Readerz.Net / David Brin
Glen David Brin (born October 6, 1950) is an American scientist and author of science fiction. He has received the Hugo, Locus, Campbell and Nebula Awards. His novel The Postman was adapted as a feature film and starred Kevin Costner in 1997. Brin's nonfiction book The Transparent Society won the Freedom of Speech Award of the American Library Association and the McGannon Communication Award.
Early life and education
Brin was born in Glendale, California in 1950 to a Jewish family. He graduated from the California Institute of Technology with a Bachelor of Science in astronomy, in 1973. At the University of California, San Diego, he earned a Master of Science in applied physics in 1978 and a Doctor of Philosophy degree in space science in 1981. From 1983 to 1986 he was a postdoctoral research fellow at the California Space Institute, of the University of California, at the San Diego campus in La Jolla.
Brin is a 2010 fellow of the Institute for Ethics and Emerging Technologies. He helped establish the Arthur C. Clarke Center for Human Imagination (UCSD). He serves on the advisory board of NASA's Innovative and Advanced Concepts group and frequently does futurist consulting for corporations and government agencies.
Brin consults and speaks for a wide variety of groups interested in the future, ranging from Defense Department agencies and the CIA to Procter & Gamble, SAP, Google and other major corporations. He has also been a participant in discussions at the Philanthropy Roundtable and other groups seeking innovative problem solving approaches.
Brin has a very active side career in public speaking and consultation. He appears frequently on science or future related television shows such as The Universe, Life After People, Alien Encounters, Worlds of Tomorrow, and many others. He briefly was a regular on the challenge design show The Architechs in which "five geniuses" were challenged to solve a major problem (e.g. new ways in and out of burning buildings) in 48 hours.
He also serves on the Board of Advisors for the Museum of Science Fiction.
Brin's works, when taken as a whole, is normally categorized as hard science fiction, in that most (not all) works apply some degree of plausible scientific or technological change as partial plot drivers. Exceptions include the graphic novel The Life Eaters, in which Norse gods assist the Nazis.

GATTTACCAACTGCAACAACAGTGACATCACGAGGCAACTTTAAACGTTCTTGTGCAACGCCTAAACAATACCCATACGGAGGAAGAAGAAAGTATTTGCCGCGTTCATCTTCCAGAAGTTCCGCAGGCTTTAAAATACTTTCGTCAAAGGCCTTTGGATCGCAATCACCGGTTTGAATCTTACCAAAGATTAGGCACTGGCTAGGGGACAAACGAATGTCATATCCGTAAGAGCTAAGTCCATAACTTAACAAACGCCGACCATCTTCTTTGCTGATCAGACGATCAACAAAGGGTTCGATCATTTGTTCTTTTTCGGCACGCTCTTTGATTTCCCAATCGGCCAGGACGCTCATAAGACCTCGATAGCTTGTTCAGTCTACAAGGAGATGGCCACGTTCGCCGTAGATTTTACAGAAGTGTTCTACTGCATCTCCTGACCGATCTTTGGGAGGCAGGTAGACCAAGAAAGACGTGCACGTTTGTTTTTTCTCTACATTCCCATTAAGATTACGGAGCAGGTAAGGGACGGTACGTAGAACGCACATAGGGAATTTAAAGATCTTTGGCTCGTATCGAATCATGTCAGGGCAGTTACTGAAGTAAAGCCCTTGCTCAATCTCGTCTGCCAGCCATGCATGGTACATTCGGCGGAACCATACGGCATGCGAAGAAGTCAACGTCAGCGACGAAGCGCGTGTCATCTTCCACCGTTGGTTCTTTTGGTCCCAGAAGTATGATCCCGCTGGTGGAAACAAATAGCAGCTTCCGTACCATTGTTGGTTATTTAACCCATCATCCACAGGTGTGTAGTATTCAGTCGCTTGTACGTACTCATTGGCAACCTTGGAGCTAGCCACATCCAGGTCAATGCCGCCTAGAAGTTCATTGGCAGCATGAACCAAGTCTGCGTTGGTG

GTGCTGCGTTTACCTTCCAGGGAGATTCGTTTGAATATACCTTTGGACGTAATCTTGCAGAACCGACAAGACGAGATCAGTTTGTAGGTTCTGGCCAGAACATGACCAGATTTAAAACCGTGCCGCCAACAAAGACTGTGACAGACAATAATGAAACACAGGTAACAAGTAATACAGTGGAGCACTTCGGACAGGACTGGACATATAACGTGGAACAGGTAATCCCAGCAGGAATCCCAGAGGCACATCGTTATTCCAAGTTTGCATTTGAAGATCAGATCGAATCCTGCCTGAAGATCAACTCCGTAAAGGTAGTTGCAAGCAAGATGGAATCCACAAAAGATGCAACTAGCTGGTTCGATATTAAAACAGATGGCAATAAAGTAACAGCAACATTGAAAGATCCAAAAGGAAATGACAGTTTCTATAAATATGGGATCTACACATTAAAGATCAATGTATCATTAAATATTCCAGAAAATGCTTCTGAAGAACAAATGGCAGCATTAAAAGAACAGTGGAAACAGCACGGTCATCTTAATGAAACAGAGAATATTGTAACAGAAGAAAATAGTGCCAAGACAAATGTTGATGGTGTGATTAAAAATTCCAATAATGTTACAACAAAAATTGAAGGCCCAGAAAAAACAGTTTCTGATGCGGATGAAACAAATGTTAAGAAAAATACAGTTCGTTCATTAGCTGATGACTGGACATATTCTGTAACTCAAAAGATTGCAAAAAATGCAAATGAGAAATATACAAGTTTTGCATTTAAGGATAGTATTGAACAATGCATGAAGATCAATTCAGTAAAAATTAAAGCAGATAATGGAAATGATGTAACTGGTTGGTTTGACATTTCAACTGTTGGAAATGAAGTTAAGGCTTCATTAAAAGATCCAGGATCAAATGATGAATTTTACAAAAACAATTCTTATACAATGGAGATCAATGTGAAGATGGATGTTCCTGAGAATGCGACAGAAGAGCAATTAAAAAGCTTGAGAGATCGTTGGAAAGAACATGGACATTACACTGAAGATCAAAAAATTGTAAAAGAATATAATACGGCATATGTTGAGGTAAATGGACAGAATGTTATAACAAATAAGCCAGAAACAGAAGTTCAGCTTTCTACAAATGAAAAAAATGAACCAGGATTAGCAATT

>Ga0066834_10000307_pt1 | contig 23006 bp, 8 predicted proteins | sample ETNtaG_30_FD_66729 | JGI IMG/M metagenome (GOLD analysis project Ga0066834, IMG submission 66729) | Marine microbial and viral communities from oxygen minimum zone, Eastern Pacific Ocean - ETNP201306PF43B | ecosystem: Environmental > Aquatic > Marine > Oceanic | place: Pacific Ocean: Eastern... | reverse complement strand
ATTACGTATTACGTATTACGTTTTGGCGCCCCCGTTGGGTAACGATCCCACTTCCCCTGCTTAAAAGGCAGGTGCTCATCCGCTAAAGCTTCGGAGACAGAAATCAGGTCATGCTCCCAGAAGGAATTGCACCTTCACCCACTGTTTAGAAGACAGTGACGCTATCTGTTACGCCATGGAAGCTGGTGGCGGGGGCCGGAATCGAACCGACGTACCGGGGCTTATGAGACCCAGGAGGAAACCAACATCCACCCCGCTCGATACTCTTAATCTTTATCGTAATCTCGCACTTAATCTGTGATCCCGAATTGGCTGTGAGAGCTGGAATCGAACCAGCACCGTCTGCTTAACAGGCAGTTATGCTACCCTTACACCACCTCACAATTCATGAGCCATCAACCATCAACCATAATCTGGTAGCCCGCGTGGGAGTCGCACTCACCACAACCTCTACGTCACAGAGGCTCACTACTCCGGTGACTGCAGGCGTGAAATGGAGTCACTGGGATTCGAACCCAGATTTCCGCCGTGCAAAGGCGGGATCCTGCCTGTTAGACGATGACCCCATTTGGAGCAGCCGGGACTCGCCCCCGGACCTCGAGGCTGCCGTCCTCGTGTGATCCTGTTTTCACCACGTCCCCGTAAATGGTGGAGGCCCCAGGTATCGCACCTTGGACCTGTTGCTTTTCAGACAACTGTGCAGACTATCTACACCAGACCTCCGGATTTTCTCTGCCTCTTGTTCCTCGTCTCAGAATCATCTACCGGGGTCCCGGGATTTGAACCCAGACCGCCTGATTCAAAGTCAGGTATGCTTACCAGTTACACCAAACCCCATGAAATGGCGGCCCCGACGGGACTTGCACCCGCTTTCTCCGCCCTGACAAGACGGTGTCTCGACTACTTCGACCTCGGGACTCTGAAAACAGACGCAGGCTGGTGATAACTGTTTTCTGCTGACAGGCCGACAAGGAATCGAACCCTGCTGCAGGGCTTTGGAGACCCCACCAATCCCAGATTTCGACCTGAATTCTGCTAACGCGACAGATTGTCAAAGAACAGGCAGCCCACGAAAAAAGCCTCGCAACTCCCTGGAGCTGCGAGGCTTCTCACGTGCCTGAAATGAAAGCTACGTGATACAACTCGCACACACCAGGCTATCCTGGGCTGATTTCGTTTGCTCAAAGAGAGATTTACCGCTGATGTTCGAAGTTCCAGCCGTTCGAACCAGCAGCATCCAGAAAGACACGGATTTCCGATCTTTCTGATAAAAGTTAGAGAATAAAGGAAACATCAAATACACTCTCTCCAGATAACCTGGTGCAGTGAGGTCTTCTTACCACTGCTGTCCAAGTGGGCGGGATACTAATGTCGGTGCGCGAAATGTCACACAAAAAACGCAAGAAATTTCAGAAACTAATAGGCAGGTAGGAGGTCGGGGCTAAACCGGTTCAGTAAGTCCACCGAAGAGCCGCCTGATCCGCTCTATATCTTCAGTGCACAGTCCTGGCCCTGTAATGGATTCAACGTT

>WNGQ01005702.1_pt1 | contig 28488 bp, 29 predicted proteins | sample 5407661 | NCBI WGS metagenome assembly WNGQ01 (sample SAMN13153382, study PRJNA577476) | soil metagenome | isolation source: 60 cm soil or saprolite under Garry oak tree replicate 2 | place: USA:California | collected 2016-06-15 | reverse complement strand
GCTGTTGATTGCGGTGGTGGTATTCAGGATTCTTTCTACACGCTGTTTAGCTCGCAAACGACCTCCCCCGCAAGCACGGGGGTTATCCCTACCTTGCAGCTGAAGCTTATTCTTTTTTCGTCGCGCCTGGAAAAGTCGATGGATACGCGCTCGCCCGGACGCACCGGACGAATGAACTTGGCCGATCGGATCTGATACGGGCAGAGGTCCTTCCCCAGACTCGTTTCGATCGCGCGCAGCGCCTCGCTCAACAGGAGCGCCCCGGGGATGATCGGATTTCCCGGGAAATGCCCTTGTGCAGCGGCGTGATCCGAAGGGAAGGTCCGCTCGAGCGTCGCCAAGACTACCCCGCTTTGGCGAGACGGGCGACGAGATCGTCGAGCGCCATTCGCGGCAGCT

The Uplift stories
About half of Brin's works are in his Uplift Universe. These have twice won the international Science Fiction Achievement Award (Hugo Award) in the Best Novel category.
The Uplift novels are:
Additionally, Brin wrote two short stories set in the Uplift universe, "Temptation" and "Aficionado". "Temptation" appeared in Robert Silverberg's anthology Far Horizons: All New Tales from the Greatest Worlds of Science Fiction and is set after the events in the Infinity's Shore. "Aficionado" was published in the limited-edition collection Tomorrow Happens, and is a short-story prequel to the novels. This story was originally published as "Life in the Extreme" in Popular Science Magazine Special Edition (August 1998). Both stories are also freely available on Brin's website. Brin has stated that he intends to return to the uplift universe at some point, but is not currently working on anything. A segment of his novel Existence deals with the origins of dolphin Uplift and hence might be considered linked to the Uplift Universe.
Brin co-wrote with Kevin Lenagh Contacting Aliens: An Illustrated Guide to David Brin's Uplift Universe.
Brin has written a number of stand-alone novels:
His short fiction has been collected in:
Other works by Brin include his addition to Asimov's Foundation Universe:
and his addition to Eric Flint's 1632-verse:
Brin designed the game Tribes, published in 1998 by Steve Jackson Games. Brin wrote the storyline for the 2000 Dreamcast/PlayStation 2 video game Ecco the Dolphin: Defender of the Future.
Concerns and themes of his work
Many of Brin's works not set into preexisting series or universes focus on the impact on human society of technology humankind develops for itself, a theme which commonly appears in contemporary North American science-fiction. This is most noticeable in The Practice Effect, Glory Season and Kiln People.
Brin's Jewish heritage is the source of two other strong themes in his works. Tikkun Olam ("repairing the world", i.e. people have a duty to make the world a better place) is originally a religious concept, but Brin, like many non-orthodox Jews, has adapted this into a secular notion of working to improve the human condition, to increase knowledge, and to prevent long-term evils. Brin has confirmed that this notion in part underscores the notion of humans as "caretakers" of sentient-species-yet-to-be, as he explains in a concluding note at the end of Startide Rising; and it plays a key role in The Uplift War, where the Thennanin are converted from enemies to allies of the Terragens (humans and other sapients that originated on Earth) when they realize that making the world a better place and being good care-takers are core values of both civilizations. Many of Brin's novels emphasize another element of Jewish tradition, the importance of laws and legality, whether intergalactic law in the Uplift series or that of near-future California in Kiln People but, on the other hand, Brin has stated that "Truly mature citizens ought not to need an intricate wrapping of laws and regulations, in order to do what common sense dictates as good for all".
Brin currently lives in San Diego, California with his wife and children. He has Polish Jewish ancestry, from the area around Konin. His grandfather was drafted into the Russian army and fought in the Russian-Japanese War of 1905.